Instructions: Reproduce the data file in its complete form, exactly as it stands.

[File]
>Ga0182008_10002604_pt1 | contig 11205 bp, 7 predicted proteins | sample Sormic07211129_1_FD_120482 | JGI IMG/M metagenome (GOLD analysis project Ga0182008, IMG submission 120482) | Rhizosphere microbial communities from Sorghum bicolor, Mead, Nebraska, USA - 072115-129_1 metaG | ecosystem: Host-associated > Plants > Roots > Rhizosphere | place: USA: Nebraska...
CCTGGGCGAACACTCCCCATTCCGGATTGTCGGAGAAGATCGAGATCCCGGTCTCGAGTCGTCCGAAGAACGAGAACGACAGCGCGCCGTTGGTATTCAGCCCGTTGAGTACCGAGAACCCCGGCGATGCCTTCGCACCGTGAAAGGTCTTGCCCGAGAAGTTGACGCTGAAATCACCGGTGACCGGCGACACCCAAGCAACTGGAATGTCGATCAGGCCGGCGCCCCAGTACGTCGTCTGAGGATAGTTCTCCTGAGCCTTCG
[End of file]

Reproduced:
>Ga0182008_10002604_pt1 | contig 11205 bp, 7 predicted proteins | sample Sormic07211129_1_FD_120482 | JGI IMG/M metagenome (GOLD analysis project Ga0182008, IMG submission 120482) | Rhizosphere microbial communities from Sorghum bicolor, Mead, Nebraska, USA - 072115-129_1 metaG | ecosystem: Host-associated > Plants > Roots > Rhizosphere | place: USA: Nebraska...
CCTGGGCGAACACTCCCCATTCCGGATTGTCGGAGAAGATCGAGATCCCGGTCTCGAGTCGTCCGAAGAACGAGAACGACAGCGCGCCGTTGGTATTCAGCCCGTTGAGTACCGAGAACCCCGGCGATGCCTTCGCACCGTGAAAGGTCTTGCCCGAGAAGTTGACGCTGAAATCACCGGTGACCGGCGACACCCAAGCAACTGGAATGTCGATCAGGCCGGCGCCCCAGTACGTCGTCTGAGGATAGTTCTCCTGAGCCTTCG